relationship of crew members;
review of accidents/incidents of air operators;
presentation and discussion of selected coordinated emergency procedures (practice of crew resource management skills); and
crew member evacuation drills including debriefing.
17. A person who will act as a cabin crew member for the air operator and who has received crew member training under the ground and flight training program of another air operator or private operator may use that training to meet the equivalent training required under this Authorization if:
the equivalent training the person has received is given in respect of the aeroplane type that the person will operate;
the equivalent training has been received within the validity period set out in section 704.111;
the air operator provides the person with training on the following elements:
the processes, practices and procedures listed in the air operator’s company operations manual;
the differences in installed equipment and operational procedures; and
the air operator’s emergency procedures for the aeroplane.
18. The total number of passenger seats on hoard the aeroplane shall not exceed 18 at any time.
19. A copy of this authorization shall be carried on board the aeroplane at all times.
The authorization is in effect until the earliest of:
January 31, 2015 at 23:59 MST;
the date on which any of the conditions set out in this authorization is breached;
the date on which this authorization is cancelled in writing by the Minister, where he is of the opinion that ills no longer in the public interest or that it is likely to adversely affect aviation safety.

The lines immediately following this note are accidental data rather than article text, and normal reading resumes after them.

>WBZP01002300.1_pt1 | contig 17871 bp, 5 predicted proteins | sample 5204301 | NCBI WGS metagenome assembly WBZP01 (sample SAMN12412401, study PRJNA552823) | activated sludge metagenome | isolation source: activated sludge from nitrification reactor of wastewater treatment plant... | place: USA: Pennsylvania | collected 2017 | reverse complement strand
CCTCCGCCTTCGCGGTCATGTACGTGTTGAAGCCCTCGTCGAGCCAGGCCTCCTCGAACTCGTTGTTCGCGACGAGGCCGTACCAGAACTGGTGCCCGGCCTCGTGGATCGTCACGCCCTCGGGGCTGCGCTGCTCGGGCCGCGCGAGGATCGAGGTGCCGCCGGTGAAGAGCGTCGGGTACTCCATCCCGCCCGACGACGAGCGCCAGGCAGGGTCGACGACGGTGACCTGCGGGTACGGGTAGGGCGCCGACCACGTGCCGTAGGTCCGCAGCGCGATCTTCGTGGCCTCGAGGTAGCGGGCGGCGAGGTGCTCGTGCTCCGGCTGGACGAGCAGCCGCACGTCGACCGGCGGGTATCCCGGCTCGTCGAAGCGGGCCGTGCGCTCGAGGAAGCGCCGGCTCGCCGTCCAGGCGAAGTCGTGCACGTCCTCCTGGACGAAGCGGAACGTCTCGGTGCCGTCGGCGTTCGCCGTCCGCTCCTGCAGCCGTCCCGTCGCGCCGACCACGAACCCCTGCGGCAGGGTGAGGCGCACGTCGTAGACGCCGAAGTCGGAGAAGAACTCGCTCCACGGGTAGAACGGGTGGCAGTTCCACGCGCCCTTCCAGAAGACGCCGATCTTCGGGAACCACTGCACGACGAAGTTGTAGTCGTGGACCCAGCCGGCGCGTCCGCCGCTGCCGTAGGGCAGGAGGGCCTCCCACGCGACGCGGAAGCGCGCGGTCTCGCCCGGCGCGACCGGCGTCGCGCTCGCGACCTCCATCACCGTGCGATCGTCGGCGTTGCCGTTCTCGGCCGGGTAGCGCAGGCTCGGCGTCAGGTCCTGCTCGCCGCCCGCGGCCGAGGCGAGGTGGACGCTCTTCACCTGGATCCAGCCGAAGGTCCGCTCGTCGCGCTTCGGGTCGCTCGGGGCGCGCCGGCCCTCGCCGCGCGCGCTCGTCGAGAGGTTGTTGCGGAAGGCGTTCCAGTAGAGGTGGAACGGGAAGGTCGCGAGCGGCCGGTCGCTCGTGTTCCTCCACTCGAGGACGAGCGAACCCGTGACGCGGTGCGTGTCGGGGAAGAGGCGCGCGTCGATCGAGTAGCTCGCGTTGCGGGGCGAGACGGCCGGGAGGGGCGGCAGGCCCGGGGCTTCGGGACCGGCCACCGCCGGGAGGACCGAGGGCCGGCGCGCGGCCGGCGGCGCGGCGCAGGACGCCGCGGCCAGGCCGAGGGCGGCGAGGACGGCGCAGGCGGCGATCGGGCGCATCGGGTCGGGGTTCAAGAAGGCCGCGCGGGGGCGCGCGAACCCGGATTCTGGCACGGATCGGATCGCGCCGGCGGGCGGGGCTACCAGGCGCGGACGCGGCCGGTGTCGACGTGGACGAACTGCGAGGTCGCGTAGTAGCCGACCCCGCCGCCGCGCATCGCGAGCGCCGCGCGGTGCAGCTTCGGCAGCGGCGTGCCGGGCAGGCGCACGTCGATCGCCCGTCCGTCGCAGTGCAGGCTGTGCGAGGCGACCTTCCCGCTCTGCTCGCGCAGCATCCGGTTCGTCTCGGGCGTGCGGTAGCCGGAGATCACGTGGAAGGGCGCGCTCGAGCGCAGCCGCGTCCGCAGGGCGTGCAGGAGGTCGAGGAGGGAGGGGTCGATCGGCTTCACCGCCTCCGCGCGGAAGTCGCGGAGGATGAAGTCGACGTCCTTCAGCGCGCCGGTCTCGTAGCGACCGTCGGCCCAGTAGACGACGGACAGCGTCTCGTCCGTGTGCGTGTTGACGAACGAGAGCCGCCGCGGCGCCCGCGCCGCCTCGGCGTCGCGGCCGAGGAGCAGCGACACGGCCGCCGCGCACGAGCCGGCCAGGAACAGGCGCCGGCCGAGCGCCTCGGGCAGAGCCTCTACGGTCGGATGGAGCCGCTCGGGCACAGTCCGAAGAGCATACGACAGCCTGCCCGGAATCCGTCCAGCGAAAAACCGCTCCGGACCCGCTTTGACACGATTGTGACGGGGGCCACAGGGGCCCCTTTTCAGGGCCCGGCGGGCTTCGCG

Dated at Ottawa, Ontario, Canada this 12th day of July 2013, on behalf of the Minister of Transport.
Original signed by Aaron McCrorie
This Subpart applies in respect of the operation by a Canadian air operator, in an air transport service or in aerial work involving sightseeing operations, of any of the following aircraft:
(a) a multi-engined aeroplane that has a MCTOW of 8, 618 kg (19,000 pounds) or less and a seating configuration, excluding pilot seats, of 10 to 19 inclusive;
(b) a turbo-jet-powered aeroplane that has a maximum zero fuel weight of 22 680 kg (50,000 pounds) or less and for which a Canadian type certificate has been issued authorizing the transport of not more than 19 passengers;
(b. 1) a multi-engined helicopter with a seating configuration, excluding pilot seats, of 10 to 19 inclusive, unless it is certified for operation with one pilot and operated under VFR; and
(c) any aircraft that is authorized by the Minister to be operated under this Subpart.
- Date de modification :